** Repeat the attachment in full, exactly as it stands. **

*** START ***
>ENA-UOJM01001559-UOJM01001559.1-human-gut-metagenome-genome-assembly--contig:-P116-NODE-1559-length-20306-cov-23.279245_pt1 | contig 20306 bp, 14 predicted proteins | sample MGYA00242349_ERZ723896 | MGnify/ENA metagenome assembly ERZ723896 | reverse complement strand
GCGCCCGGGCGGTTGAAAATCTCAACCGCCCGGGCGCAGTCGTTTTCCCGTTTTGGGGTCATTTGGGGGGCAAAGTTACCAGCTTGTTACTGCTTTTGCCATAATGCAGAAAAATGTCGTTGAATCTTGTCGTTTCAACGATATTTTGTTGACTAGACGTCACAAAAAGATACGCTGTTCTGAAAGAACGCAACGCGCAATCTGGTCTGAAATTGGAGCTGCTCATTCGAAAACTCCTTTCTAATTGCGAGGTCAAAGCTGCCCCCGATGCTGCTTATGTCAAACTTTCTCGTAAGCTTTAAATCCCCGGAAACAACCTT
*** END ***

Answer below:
>ENA-UOJM01001559-UOJM01001559.1-human-gut-metagenome-genome-assembly--contig:-P116-NODE-1559-length-20306-cov-23.279245_pt1 | contig 20306 bp, 14 predicted proteins | sample MGYA00242349_ERZ723896 | MGnify/ENA metagenome assembly ERZ723896 | reverse complement strand
GCGCCCGGGCGGTTGAAAATCTCAACCGCCCGGGCGCAGTCGTTTTCCCGTTTTGGGGTCATTTGGGGGGCAAAGTTACCAGCTTGTTACTGCTTTTGCCATAATGCAGAAAAATGTCGTTGAATCTTGTCGTTTCAACGATATTTTGTTGACTAGACGTCACAAAAAGATACGCTGTTCTGAAAGAACGCAACGCGCAATCTGGTCTGAAATTGGAGCTGCTCATTCGAAAACTCCTTTCTAATTGCGAGGTCAAAGCTGCCCCCGATGCTGCTTATGTCAAACTTTCTCGTAAGCTTTAAATCCCCGGAAACAACCTT